Last year, I came across this article about “passion” and its connotations in the worlds of careers and hobbies. It got me thinking about the Farm and how it has changed from a “passionate dream” to a solid plan, on its way to reality. In this 9-part series, I’ll take the key paragraph from each of the seven P’s in the article and expound on it as it relates to the Farm.
Objectivity — the ability to see the world as it truly is — atrophies in the blinding light of passion. Adopting a peripheral perspective forces us to examine the margins.
I haven’t always been objective about the Farm. However, it started as an intellectual exercise, so it got a pretty good grounding in objectivity to start.
The places I struggle with objectivity now primarily have to do with the areas that I don’t have as much personal experience in: the educational, vocational, and therapeutic programs, for example. I know they’re things that are important, and they’ve become a core value of the Farm, but I don’t know enough yet to be able to examine them.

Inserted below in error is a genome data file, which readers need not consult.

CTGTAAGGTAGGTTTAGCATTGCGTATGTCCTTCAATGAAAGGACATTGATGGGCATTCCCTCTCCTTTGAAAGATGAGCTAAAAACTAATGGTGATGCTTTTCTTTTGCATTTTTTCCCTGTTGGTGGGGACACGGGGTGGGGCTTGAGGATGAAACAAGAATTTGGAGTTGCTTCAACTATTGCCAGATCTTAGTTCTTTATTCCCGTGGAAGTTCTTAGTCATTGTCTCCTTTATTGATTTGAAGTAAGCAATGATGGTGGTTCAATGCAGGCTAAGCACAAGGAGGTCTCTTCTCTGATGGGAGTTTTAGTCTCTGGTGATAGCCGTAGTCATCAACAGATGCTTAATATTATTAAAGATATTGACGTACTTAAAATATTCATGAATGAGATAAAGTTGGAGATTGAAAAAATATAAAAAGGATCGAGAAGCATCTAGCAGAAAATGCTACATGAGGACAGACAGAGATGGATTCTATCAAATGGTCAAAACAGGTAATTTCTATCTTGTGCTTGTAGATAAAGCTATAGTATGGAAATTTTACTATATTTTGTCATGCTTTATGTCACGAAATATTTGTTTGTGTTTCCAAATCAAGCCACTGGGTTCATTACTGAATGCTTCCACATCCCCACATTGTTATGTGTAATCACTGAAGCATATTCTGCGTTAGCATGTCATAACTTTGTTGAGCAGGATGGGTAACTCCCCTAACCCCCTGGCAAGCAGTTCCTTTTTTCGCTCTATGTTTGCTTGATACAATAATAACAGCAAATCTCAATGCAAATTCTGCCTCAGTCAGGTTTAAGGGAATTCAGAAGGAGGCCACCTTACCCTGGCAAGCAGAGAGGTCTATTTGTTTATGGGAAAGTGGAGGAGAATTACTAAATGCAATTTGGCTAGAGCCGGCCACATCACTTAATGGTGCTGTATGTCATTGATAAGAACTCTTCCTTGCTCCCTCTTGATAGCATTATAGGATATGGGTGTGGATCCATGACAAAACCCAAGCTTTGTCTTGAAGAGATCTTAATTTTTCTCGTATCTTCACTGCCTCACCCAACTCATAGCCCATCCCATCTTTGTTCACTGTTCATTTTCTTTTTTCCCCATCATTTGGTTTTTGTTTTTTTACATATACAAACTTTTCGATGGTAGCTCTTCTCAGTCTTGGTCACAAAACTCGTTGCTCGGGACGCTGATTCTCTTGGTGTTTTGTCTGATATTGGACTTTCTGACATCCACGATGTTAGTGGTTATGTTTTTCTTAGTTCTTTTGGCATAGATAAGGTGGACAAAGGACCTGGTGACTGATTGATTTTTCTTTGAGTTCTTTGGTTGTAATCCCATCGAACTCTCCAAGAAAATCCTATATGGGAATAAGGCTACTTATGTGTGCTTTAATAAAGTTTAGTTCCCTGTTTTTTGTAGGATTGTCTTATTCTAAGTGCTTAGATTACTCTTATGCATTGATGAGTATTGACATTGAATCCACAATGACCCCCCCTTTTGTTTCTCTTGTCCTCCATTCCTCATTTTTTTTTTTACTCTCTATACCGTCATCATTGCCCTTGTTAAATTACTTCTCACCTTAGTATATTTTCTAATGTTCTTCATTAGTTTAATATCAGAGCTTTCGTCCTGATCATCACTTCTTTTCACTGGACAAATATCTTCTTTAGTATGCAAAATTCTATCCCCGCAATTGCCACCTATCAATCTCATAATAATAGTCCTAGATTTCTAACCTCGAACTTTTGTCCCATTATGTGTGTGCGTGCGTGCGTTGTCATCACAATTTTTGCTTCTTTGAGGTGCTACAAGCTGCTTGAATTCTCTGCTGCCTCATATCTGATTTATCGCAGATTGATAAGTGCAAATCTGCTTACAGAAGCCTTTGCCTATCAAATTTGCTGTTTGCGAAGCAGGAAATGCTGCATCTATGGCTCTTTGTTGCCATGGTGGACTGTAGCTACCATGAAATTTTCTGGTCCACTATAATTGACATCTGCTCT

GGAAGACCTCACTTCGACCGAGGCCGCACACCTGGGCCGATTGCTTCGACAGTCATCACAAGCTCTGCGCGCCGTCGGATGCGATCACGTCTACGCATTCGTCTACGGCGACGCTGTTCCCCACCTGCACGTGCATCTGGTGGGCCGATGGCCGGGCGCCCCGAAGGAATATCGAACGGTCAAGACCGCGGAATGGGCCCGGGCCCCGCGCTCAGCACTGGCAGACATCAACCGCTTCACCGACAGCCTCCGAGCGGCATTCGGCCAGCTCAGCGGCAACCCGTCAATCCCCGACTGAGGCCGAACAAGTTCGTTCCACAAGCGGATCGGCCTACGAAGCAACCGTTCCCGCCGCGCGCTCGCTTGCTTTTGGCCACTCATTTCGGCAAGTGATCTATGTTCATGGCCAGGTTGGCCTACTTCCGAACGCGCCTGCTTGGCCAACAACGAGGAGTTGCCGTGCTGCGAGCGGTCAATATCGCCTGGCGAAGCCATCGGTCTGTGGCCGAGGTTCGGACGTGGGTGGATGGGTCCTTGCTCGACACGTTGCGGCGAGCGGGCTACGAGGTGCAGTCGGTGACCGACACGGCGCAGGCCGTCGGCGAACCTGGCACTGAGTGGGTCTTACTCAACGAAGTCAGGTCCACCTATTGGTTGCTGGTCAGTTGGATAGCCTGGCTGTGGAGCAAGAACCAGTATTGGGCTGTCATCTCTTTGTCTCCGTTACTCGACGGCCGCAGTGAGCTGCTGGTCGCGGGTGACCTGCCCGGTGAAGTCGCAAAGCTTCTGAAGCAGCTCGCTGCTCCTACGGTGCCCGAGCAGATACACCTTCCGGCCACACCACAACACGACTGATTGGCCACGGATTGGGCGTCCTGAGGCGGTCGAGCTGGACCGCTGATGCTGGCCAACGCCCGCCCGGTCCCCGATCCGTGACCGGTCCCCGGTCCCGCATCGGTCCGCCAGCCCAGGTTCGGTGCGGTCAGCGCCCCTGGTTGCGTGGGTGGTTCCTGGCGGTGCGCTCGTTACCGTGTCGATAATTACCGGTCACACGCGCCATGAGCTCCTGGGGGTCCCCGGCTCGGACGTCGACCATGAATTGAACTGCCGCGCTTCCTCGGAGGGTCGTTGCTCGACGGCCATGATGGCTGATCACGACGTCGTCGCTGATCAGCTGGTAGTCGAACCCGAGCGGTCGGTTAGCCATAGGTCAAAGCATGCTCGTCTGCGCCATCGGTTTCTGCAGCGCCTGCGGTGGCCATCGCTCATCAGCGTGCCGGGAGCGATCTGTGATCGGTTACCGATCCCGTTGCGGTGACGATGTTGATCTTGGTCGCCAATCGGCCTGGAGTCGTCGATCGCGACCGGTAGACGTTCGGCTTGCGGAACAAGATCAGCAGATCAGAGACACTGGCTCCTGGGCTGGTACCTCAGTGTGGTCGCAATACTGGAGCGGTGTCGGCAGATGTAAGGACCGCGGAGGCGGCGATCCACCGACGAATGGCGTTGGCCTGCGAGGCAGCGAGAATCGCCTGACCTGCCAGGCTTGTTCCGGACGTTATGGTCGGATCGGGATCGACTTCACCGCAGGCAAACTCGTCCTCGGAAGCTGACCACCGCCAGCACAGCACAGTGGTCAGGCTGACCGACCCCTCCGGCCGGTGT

But it’s not just about what is included in the Farm – it’s what I’m excluding, too. Goats, for example – I grew up with them, and while there’s a certain soft spot in my heart for them (as long as they aren’t my responsibility), I also am adamantly opposed to having them on the Farm, simply because of the amount of trouble they can get into. I can get milk and fiber from other places (cows and alpacas), but an argument could be made for having a single, smaller animal (a heritage breed goat) rather than two larger ones. But then, it would be much more difficult to do the draft animal activities with goats instead of cows. My rationale for excluding them is not particularly reasonable, but I’m standing by it. Besides, how many people would buy goat dairy products or goat meat on a regular basis (keeping in mind, the goat has to have kids in order to give milk)?